Predicting cracks in our ADF platforms
A small team of researchers from the Defence Science and Technology (DST) Group have been developing a new, simpler method to help military fleet operators detect cracks in ADF platform structures.
The research has the potential to guide operators on how long an aircraft, for example, can be flown before a crack is likely to reach a critical length.
Defence researcher, Dr Wenyi Wang recently presented a plenary lecture regarding this work at the opening of the 10th Asia-Pacific Conference on Fracture and Strength (APCFS2016), in Japan.
“Around the world, researchers continue to employ computationally intensive methods to calculate probabilities of fatigue crack length,” Dr Wang explains.
“What DST has proposed is a simpler yet more robust method using the well-known Extended Kalman Filter.
“Our team combines three researchers with different expertise, which has allowed us to develop a modelling framework that characterises uncertainties and incorporates them into solutions. This is the first time that the Kalman Filter has been used in this way.”
The outputs are not only a prediction of crack growth lengths, but also a probability distribution, meaning it has the potential to predict at what time a crack can propagate to what length and at what likelihood.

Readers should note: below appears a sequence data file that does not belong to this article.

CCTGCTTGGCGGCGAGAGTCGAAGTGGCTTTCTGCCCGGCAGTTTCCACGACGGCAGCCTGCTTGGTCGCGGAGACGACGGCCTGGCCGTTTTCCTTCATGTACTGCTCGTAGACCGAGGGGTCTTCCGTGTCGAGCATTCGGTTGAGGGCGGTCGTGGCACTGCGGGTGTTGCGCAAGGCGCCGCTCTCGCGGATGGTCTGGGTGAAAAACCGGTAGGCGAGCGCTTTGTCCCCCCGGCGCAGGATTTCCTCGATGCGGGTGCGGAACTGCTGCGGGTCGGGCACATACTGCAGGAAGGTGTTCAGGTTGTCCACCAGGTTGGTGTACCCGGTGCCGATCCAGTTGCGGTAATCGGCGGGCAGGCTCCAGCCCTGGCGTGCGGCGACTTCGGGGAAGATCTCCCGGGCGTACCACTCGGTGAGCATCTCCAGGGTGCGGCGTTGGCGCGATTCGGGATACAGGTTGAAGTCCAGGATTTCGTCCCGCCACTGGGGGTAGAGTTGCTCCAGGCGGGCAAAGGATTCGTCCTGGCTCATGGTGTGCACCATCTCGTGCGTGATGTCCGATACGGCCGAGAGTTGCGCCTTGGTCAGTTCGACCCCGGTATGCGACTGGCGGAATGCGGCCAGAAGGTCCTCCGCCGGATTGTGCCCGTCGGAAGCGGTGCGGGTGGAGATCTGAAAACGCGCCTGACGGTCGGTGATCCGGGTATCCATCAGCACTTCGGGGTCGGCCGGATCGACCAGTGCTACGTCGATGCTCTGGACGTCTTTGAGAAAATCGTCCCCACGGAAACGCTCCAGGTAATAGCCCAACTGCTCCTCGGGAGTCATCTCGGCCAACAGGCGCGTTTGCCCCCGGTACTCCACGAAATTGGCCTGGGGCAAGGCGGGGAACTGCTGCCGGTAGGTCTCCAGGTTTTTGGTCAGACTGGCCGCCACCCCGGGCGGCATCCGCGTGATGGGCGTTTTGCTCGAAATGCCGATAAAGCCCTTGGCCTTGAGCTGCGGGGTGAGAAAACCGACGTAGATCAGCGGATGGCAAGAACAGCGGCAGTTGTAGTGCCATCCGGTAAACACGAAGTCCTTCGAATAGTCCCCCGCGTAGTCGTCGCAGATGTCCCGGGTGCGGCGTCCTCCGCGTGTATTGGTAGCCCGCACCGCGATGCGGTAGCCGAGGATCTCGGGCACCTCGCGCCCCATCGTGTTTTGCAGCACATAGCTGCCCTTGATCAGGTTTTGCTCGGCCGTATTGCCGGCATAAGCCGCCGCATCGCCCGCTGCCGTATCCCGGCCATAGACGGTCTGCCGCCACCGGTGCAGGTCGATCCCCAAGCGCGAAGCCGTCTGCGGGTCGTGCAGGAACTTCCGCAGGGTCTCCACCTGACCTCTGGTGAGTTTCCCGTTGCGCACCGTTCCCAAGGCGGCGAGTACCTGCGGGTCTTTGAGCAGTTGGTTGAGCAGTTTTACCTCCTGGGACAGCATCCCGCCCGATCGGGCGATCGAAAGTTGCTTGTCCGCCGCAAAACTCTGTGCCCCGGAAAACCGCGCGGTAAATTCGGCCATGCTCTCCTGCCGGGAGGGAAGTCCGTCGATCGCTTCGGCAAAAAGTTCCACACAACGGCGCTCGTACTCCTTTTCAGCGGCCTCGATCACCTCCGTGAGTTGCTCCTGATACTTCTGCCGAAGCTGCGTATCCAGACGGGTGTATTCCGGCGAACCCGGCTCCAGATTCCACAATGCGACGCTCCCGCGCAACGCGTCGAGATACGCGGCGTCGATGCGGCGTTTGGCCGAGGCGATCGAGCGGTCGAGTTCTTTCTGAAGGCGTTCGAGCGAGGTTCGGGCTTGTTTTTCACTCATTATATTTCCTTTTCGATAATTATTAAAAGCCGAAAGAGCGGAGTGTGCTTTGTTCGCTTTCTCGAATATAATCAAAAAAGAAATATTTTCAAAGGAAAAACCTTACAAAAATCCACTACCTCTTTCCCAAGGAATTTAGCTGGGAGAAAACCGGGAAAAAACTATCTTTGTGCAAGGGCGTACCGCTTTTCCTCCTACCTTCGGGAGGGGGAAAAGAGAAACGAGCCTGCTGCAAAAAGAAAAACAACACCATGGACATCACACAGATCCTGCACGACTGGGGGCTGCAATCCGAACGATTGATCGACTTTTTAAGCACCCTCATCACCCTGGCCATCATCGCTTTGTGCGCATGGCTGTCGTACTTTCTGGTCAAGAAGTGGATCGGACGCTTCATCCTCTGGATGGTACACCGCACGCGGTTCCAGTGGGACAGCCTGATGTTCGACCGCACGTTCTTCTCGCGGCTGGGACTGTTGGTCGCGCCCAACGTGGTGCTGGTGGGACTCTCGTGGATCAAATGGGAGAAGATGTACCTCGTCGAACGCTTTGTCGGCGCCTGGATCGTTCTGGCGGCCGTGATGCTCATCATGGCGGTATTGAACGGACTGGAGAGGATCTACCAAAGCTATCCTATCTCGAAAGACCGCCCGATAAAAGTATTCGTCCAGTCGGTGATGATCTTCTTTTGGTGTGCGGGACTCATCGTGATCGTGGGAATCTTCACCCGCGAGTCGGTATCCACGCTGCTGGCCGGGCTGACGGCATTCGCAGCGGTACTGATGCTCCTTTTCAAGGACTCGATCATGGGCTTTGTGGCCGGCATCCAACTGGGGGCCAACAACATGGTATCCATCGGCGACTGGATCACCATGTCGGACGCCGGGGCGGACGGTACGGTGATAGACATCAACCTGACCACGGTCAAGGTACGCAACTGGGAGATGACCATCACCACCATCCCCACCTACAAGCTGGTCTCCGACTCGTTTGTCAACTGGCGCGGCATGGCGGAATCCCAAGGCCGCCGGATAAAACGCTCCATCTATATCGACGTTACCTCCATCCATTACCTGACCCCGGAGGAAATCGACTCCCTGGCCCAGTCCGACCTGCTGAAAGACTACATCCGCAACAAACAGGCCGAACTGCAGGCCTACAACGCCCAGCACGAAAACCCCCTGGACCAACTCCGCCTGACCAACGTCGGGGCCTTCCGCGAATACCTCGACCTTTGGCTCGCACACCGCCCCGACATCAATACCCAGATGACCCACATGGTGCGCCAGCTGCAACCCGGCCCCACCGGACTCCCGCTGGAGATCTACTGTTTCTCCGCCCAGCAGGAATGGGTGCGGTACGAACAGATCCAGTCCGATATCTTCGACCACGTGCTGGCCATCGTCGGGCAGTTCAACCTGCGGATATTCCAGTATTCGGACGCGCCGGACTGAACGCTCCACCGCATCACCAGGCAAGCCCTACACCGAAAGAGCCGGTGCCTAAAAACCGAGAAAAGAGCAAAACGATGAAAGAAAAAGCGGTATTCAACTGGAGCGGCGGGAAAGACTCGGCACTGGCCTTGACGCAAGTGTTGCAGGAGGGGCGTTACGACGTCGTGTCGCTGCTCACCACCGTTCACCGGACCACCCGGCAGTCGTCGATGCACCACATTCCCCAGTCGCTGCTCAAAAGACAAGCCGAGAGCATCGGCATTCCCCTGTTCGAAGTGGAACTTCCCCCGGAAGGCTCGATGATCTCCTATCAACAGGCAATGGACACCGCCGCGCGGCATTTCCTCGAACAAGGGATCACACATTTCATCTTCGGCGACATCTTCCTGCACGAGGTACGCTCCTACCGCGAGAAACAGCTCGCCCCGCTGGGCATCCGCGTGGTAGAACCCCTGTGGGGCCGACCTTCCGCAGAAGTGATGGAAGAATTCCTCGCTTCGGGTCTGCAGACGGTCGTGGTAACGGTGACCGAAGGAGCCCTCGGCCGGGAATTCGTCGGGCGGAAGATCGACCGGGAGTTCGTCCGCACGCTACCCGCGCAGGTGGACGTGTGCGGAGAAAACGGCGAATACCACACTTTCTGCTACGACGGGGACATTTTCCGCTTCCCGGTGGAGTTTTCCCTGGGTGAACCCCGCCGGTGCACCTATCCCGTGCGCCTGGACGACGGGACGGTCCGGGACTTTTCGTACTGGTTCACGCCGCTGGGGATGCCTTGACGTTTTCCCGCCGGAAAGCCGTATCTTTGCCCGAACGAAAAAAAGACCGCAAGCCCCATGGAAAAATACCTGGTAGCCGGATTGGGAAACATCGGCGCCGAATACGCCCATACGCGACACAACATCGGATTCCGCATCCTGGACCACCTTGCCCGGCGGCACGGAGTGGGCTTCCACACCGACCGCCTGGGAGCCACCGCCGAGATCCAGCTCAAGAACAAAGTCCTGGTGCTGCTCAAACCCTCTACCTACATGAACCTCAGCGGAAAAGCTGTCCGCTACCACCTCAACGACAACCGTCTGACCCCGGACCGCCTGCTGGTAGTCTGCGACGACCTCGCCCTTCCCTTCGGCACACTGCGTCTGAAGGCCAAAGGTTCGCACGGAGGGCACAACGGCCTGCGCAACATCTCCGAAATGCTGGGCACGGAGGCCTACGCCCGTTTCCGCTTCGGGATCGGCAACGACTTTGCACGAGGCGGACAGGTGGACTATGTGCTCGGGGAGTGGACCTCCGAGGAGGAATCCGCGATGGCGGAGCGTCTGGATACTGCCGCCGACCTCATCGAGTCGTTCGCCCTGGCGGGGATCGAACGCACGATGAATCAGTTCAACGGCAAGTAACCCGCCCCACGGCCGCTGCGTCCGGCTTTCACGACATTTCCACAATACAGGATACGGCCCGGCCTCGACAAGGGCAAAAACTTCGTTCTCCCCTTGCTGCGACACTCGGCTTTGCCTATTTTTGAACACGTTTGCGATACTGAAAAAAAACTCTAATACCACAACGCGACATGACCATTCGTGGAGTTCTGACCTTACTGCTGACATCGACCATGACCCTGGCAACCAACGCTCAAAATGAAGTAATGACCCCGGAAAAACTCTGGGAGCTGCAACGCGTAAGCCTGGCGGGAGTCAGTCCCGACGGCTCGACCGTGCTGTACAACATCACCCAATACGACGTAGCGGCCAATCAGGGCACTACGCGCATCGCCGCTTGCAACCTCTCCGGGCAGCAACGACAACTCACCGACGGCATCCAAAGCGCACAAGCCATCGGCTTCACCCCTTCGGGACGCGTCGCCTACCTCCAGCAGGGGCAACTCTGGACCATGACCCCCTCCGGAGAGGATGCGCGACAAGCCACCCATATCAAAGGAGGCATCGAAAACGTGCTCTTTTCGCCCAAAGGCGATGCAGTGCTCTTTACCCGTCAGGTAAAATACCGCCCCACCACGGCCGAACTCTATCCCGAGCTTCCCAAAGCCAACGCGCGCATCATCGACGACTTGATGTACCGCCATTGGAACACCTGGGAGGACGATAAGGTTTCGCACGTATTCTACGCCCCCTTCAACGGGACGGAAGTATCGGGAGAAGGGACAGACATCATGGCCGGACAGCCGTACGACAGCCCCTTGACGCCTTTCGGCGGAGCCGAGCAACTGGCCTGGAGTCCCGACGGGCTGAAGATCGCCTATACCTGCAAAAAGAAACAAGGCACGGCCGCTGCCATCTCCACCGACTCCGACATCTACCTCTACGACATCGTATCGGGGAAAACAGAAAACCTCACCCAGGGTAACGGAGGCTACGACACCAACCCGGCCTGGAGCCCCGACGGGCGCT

The team compared their framework to other work in the literature using the Virkler data set, generated by Purdue University to validate their work - with promising results.
Dr Wang believes that this new prediction technique could be useful in DST research that is examining the fusing together of data from multiple sensor sources such as vibration sensors, wear debris filters and acoustic recorders to reach final, accurate prognostic decisions on machine health.
“We are now looking for real world problems from Defence and do expect to find some areas where we can use it,” Dr Wang says.
The APCFS2016 Committee has recommended that the full paper out of this work be published in the Journal of Japanese Society of Mechanical Engineers (JSME). The paper has been accepted for publishing in 2017.